Ask Unclutterer: Dealing with gift-giving grandparents

Reader Sarah submitted the following to Ask Unclutterer:

We have a 3-month-old child who is just delightful. He has everything he could need or want at this young age! We had a conversation with both sets of his grandparents prior to Christmas explaining that he has everything he could want, but if they felt the need to buy for him then a book or two or some clothes would be sufficient. However, both sets of grandparents bought a heap of toys and clothes and books! It was very generous of them, but this is not something I want to see become a habit. We have trouble with storage as it is, so I would really only prefer one or two items to be given at holidays and birthdays. How do I have this conversation with our loved ones?

Thanks for a great question Sarah. You mention that you already had a conversation with the grandparents and they didn’t seem to understand your request. You are not alone in your dilemma. At this time of year, Unclutterer receives several inquiries about dealing with generous extended family members.

The short answer, is that I do not know how you should have this conversation with your loved ones. I do not know them or your relationship with them. I will provide several suggestions below perhaps one will work for you in this situation.

If you are having trouble knowing how and where to start a conversation you may wish to read Crucial Conversations. Unclutterer Alex reviewed the book and says it is a must read for anyone who is intimidated by discussing potentially sensitive topics. The book may also help you communicate your wishes without the conversation becoming emotionally charged.

Read Editor-at-Large, Erin Doland’s post on receiving unwanted gifts. You may find that it is easier emotionally and on family relationships to re-gift and donate than it is to keep having the same conversation every year.

Unclutterer Jeri has some great tips for dealing with unwanted gifts. Although the post deals mainly with gifts from friends, her advice applies to gifts from family members as well.

As Erin mentioned in her post, grandparents want to give. Rather than saying “no gifts” consider providing alternatives. For example, babies and toddlers don’t need a lot of “things” but eventually, that child might need tuition for college. Asking the grandparents to contribute to a college fund might be an option for your family. (Investing $100/year for 17 years can result in $3000). Grandparents could write a special memory or life advice in a card each year and the cards could be presented on the child’s first day of college.

We would love to hear our readers’ suggestions on how they deal with this issue. Please feel free to leave advice for Sarah in the comments below.

Thanks for your contribution Sarah. We hope that this post gives you the information you’re looking for.

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11 Comments for “Ask Unclutterer: Dealing with gift-giving grandparents”

  1. posted by Lily on

    Perhaps Sarah could realize how lucky her “delightful” child is to have two loving sets of grandparents who are so generous. They won’t be around forever, there are many ways of dealing with this without having “the talk”. Get over yourself Sarah – you are blessed.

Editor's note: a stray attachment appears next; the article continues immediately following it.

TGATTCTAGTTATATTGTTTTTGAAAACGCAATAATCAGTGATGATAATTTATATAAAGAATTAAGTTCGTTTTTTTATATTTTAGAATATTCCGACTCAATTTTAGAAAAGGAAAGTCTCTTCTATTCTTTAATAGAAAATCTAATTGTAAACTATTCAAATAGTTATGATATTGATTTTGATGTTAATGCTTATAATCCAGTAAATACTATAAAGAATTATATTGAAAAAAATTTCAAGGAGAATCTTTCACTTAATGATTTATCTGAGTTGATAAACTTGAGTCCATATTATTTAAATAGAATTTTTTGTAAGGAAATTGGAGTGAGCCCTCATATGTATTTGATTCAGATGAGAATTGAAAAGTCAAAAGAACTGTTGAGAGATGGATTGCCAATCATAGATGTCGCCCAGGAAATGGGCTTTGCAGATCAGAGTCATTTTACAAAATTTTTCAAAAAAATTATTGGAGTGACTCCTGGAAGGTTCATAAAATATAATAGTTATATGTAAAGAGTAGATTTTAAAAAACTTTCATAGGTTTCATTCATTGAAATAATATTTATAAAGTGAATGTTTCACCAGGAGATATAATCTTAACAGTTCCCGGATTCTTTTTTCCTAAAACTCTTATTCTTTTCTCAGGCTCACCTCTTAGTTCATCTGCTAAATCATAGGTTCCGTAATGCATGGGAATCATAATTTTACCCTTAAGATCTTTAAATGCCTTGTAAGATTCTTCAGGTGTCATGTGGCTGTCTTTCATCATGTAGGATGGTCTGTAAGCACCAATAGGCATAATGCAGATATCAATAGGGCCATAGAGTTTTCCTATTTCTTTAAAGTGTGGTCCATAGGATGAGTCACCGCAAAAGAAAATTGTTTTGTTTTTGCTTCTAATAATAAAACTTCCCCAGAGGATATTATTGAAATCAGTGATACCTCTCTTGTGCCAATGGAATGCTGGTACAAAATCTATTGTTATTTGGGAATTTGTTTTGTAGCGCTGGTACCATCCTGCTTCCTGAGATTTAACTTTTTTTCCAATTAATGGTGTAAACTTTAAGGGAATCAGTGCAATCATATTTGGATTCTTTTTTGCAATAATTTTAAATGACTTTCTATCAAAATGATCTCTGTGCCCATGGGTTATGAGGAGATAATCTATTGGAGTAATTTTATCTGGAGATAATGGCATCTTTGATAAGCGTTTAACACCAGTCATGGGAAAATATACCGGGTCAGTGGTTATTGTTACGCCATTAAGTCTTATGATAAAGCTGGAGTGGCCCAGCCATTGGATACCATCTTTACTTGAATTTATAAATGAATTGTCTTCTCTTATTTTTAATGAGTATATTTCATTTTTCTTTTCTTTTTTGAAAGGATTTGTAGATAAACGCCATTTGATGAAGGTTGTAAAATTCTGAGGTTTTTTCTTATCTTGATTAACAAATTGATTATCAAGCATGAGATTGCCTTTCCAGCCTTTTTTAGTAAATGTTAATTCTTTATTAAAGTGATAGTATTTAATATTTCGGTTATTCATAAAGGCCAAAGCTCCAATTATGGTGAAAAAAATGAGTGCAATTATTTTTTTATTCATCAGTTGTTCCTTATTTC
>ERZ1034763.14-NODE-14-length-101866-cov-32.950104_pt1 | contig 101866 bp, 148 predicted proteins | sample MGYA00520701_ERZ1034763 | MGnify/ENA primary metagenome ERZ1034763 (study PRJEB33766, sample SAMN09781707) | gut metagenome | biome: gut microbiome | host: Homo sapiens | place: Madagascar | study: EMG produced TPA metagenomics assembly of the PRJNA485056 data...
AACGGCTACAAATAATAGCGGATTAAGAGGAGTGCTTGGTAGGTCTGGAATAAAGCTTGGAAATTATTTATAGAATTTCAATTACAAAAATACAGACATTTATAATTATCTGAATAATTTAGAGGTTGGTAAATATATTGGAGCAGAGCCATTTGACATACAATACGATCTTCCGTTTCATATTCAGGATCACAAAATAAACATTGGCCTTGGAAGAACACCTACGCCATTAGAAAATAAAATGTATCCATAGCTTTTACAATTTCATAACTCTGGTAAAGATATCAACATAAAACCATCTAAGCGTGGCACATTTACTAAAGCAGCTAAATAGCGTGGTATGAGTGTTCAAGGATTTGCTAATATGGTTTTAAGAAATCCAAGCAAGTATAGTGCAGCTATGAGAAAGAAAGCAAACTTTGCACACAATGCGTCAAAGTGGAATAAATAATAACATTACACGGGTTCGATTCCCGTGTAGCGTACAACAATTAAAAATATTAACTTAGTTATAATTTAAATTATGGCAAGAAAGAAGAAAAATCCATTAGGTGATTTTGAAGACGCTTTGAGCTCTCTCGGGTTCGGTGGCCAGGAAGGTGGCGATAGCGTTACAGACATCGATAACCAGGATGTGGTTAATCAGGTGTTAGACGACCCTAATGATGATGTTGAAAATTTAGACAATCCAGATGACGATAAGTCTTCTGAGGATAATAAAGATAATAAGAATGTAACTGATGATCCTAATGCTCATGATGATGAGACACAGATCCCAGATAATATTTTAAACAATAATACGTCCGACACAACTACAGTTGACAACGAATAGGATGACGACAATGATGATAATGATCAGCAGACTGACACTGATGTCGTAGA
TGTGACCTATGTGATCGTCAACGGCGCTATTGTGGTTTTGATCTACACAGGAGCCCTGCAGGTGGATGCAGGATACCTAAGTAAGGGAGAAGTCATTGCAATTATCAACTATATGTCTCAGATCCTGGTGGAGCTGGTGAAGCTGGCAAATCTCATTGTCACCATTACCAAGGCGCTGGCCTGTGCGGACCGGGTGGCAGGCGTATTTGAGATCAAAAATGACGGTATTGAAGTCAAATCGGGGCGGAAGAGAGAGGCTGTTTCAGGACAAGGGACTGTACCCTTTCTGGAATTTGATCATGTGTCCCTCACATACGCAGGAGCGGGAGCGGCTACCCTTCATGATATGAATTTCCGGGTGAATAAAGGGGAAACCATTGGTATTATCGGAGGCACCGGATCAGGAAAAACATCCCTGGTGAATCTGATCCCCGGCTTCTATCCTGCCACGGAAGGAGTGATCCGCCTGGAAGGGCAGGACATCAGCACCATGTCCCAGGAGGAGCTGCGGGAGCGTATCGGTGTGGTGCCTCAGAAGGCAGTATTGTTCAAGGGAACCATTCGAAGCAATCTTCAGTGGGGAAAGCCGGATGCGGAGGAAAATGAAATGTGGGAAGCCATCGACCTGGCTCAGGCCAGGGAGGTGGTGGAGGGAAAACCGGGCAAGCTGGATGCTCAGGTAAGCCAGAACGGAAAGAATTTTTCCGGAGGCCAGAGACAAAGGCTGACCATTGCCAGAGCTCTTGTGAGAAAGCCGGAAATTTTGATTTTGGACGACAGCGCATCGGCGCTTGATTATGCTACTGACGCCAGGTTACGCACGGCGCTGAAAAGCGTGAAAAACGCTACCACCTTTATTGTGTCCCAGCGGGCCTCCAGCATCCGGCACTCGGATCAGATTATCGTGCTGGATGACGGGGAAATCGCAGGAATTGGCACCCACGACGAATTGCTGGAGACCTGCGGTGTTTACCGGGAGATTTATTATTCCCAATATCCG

2. posted by Diana in Indiana on

    As a new grandparent I totally get the need to shower gifts. This child is much loved and gift giving is a love language for many. Maybe ask the grandparent if they would keep the toys etc at their home for when the child visits.

  3. posted by Serena on

    That’s a tough one! Baby is only 3 months old now, so the stuff will only accumulate. It’s so loving of grandparents to shower their grandchildren with gifts, but maybe parents can hold onto some of those gifts and ration throughout the year? Though it sounds like storage is an issue too…agree with idea to have some of those toys stay at grandparents’ houses for visits.

  4. posted by Miranda Conn on

    Another good option is to ask for “experience” gifts. For example, suggest a zoo membership or play area membership or something similar. That way the grandparents feel that they’re giving something substantial and tangible, but it’s not in the form of toy clutter. I know for my mom, she only wants to give tangible gifts – not just gift cards or money. She does will with giving experiences, though, because we can text her pictures of our trip to the zoo – all thanks to her – so she can see that she gave us something tangible.
    Also – I unwrap a few, but keep the majority of the unneeded toy and clothing gifts that we get in their original packaging so that I can re-gift them later. I keep a drawer of them and wrap them and give them as gifts when I can.

  5. posted by bc girl on

    I love the experience idea and try to gift that to others whenever possible. However, someone recently pointed out to me that requesting science centre, zoo or aquarium membership usually means buying a family membership for that child. They suggested that I was basically asking them to get a gift for the whole family( self centred! costly!) and they wouldn’t necessarily get to participate in it (if they were out of town relatives). An object for a child would be much cheaper. I was a bit stunned at this revelation and have not requested this as a gift since! Has anyone else has this experience or concern?